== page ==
A Gator that’s Gold: Erin Jackson makes history at Winter Games in Beijing 

An Olympian skates on the ice

Erin Jackson also set a first in 2018 by becoming the first Black American woman to make a U.S. Olympic long track speed skating team. Photos on home and news pages: Justin Setterfield/2022 Getty Images

How did UF alumna Erin Jackson react after making Olympic history on Sunday at the Winter Games 2022 in Beijing?

“I think I cried immediately,” Jackson said after placing first in the 500-meter speed skating race. “Just a big release of emotion. A lot of shock, a lot of relief and a lot of happiness.”

And for good reason.

After nearly not making the team, Jackson achieved a series of firsts with her gold medal win:

  • First Black woman to win an individual speedskating gold medal.
  • First individual medal for a U.S. speedskater since 2010.
  • First individual women’s medal for the U.S. since 2002.
  • First overall podium finish for U.S. Speedskating since a bronze medal in the Women’s Team Pursuit event at the 2018 PyeongChang Olympic Winter Games.

Jackson, who graduated from UF in 2015 with an honors degree in materials science and engineering, also set a first in 2018 by becoming the first Black American woman to make a U.S. Olympic long track speedskating team.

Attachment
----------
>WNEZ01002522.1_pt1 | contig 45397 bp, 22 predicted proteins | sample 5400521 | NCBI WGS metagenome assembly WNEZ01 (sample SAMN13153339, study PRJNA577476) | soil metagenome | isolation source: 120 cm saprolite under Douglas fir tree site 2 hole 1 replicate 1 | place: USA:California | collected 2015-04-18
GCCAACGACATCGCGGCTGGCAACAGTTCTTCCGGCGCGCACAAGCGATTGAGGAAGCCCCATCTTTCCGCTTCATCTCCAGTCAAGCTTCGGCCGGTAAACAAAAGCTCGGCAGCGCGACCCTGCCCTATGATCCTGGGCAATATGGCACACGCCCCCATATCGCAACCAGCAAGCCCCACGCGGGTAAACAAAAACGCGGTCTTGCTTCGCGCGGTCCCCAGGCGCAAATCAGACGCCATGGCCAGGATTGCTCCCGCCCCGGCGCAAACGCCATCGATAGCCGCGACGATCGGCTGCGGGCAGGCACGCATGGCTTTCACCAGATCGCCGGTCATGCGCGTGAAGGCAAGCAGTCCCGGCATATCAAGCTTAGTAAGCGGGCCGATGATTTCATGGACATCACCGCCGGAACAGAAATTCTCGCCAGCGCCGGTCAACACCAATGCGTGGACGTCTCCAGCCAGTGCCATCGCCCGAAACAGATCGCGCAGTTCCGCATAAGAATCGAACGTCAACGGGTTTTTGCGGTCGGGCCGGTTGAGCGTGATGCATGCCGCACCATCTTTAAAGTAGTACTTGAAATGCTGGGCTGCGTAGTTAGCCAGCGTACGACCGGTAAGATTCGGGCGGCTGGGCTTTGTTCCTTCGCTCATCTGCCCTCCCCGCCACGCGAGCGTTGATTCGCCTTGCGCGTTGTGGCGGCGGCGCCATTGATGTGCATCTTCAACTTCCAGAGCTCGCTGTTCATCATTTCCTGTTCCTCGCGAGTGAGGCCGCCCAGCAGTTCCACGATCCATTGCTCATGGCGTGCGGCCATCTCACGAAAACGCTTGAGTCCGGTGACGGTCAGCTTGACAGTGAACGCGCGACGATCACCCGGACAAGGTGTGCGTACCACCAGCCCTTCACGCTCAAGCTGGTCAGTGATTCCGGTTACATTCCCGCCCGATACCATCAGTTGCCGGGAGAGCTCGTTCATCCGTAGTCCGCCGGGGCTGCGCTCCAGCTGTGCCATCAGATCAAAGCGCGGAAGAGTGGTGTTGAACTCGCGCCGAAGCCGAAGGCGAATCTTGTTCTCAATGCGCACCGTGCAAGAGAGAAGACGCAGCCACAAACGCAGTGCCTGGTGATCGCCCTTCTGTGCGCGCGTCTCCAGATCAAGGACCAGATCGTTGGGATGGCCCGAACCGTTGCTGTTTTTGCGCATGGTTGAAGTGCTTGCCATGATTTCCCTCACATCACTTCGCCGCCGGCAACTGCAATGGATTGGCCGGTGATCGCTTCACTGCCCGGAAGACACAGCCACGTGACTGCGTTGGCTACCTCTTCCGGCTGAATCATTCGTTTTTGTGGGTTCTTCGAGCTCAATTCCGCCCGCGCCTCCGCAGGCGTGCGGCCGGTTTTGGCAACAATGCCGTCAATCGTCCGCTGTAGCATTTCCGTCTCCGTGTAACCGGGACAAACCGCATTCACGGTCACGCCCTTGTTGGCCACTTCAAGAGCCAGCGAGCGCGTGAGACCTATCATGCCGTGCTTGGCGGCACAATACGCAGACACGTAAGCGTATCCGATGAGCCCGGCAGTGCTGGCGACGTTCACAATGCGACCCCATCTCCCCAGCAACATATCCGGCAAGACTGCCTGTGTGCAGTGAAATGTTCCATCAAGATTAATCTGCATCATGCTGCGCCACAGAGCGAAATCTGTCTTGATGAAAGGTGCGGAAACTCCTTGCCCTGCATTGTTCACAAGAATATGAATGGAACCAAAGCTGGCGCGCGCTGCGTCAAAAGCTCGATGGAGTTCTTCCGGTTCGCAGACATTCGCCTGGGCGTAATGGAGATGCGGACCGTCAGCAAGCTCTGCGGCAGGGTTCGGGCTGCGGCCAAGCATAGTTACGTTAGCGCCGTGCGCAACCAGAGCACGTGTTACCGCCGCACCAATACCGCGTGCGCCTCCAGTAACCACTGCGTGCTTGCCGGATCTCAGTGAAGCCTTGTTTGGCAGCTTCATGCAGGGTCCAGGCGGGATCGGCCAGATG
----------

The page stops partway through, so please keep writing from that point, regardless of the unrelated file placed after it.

Those firsts were on Jackson’s mind after her gold-medal finish in Beijing.

 “Hopefully it has an effect,” said Jackson, 29. “Hopefully we can see more minorities especially in the USA getting out and trying some of these winter sports.”

Sunday’s race was the sweet ending Jackson hoped for in China. She initially failed to qualify for the U.S. Speedskating team after a slight slip during her race at the Olympic Team Trials in Wisconsin in January. Jackson was the top-ranked competitor in the 500-meter event and had dominated races leading up to the trials.

That’s when Brittany Bowe, Jackson’s teammate and close friend, intervened. Bowe, who took first at the trials, opted to give up that spot so Jackson could compete. Team USA was later awarded a third spot in the event, which put Bowe back in that race; she finished 16th.

“Words cannot explain how proud I am of her,” Bowe said. “I knew she had the chance to do something really special and she just showed the world why she deserved to be here. She’s an Olympic Champion.”

Jackson is the fourth Gator to compete in the Winter Olympics and the second to win a gold medal. In all, 180 different Gators have participated in the Olympic Games since 1972 and, counting medals from both summer and winter Games, have won 144 medals — 70 gold, 38 silver and 36 bronze.

Brooke Adams February 14, 2022